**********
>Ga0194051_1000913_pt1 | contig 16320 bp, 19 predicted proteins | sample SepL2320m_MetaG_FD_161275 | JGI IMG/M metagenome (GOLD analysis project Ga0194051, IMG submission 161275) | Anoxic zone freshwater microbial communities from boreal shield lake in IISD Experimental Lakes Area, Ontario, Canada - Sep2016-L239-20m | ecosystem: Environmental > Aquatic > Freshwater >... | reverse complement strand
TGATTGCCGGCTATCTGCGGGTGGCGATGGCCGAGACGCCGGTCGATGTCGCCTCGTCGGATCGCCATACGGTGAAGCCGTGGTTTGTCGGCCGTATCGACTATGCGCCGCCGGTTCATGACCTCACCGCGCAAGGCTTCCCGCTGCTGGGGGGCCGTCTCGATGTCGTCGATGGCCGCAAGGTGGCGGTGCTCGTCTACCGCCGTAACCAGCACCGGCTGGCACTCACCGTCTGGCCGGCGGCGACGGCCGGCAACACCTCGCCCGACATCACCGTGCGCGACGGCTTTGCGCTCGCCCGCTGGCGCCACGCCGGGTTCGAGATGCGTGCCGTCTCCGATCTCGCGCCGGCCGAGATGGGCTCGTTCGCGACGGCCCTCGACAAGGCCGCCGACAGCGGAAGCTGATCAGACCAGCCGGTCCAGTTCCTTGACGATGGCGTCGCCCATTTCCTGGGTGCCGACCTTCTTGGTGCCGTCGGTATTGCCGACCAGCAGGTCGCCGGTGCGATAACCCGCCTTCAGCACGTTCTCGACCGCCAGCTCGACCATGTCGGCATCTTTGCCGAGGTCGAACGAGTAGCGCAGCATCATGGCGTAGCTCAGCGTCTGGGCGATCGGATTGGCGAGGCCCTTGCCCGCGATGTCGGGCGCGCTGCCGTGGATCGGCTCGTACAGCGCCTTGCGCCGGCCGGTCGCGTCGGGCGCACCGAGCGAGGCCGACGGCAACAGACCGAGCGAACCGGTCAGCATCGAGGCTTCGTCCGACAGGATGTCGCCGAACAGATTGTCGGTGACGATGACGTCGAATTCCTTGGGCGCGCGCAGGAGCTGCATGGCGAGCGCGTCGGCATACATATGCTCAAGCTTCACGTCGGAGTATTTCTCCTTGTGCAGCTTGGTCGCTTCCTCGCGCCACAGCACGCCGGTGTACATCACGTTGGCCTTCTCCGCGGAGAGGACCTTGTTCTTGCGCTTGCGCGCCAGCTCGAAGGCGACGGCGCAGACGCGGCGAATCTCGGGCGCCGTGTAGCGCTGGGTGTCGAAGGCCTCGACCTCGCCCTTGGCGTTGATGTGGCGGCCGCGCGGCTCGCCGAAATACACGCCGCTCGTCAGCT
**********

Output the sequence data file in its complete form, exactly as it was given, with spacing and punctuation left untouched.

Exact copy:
>Ga0194051_1000913_pt1 | contig 16320 bp, 19 predicted proteins | sample SepL2320m_MetaG_FD_161275 | JGI IMG/M metagenome (GOLD analysis project Ga0194051, IMG submission 161275) | Anoxic zone freshwater microbial communities from boreal shield lake in IISD Experimental Lakes Area, Ontario, Canada - Sep2016-L239-20m | ecosystem: Environmental > Aquatic > Freshwater >... | reverse complement strand
TGATTGCCGGCTATCTGCGGGTGGCGATGGCCGAGACGCCGGTCGATGTCGCCTCGTCGGATCGCCATACGGTGAAGCCGTGGTTTGTCGGCCGTATCGACTATGCGCCGCCGGTTCATGACCTCACCGCGCAAGGCTTCCCGCTGCTGGGGGGCCGTCTCGATGTCGTCGATGGCCGCAAGGTGGCGGTGCTCGTCTACCGCCGTAACCAGCACCGGCTGGCACTCACCGTCTGGCCGGCGGCGACGGCCGGCAACACCTCGCCCGACATCACCGTGCGCGACGGCTTTGCGCTCGCCCGCTGGCGCCACGCCGGGTTCGAGATGCGTGCCGTCTCCGATCTCGCGCCGGCCGAGATGGGCTCGTTCGCGACGGCCCTCGACAAGGCCGCCGACAGCGGAAGCTGATCAGACCAGCCGGTCCAGTTCCTTGACGATGGCGTCGCCCATTTCCTGGGTGCCGACCTTCTTGGTGCCGTCGGTATTGCCGACCAGCAGGTCGCCGGTGCGATAACCCGCCTTCAGCACGTTCTCGACCGCCAGCTCGACCATGTCGGCATCTTTGCCGAGGTCGAACGAGTAGCGCAGCATCATGGCGTAGCTCAGCGTCTGGGCGATCGGATTGGCGAGGCCCTTGCCCGCGATGTCGGGCGCGCTGCCGTGGATCGGCTCGTACAGCGCCTTGCGCCGGCCGGTCGCGTCGGGCGCACCGAGCGAGGCCGACGGCAACAGACCGAGCGAACCGGTCAGCATCGAGGCTTCGTCCGACAGGATGTCGCCGAACAGATTGTCGGTGACGATGACGTCGAATTCCTTGGGCGCGCGCAGGAGCTGCATGGCGAGCGCGTCGGCATACATATGCTCAAGCTTCACGTCGGAGTATTTCTCCTTGTGCAGCTTGGTCGCTTCCTCGCGCCACAGCACGCCGGTGTACATCACGTTGGCCTTCTCCGCGGAGAGGACCTTGTTCTTGCGCTTGCGCGCCAGCTCGAAGGCGACGGCGCAGACGCGGCGAATCTCGGGCGCCGTGTAGCGCTGGGTGTCGAAGGCCTCGACCTCGCCCTTGGCGTTGATGTGGCGGCCGCGCGGCTCGCCGAAATACACGCCGCTCGTCAGCT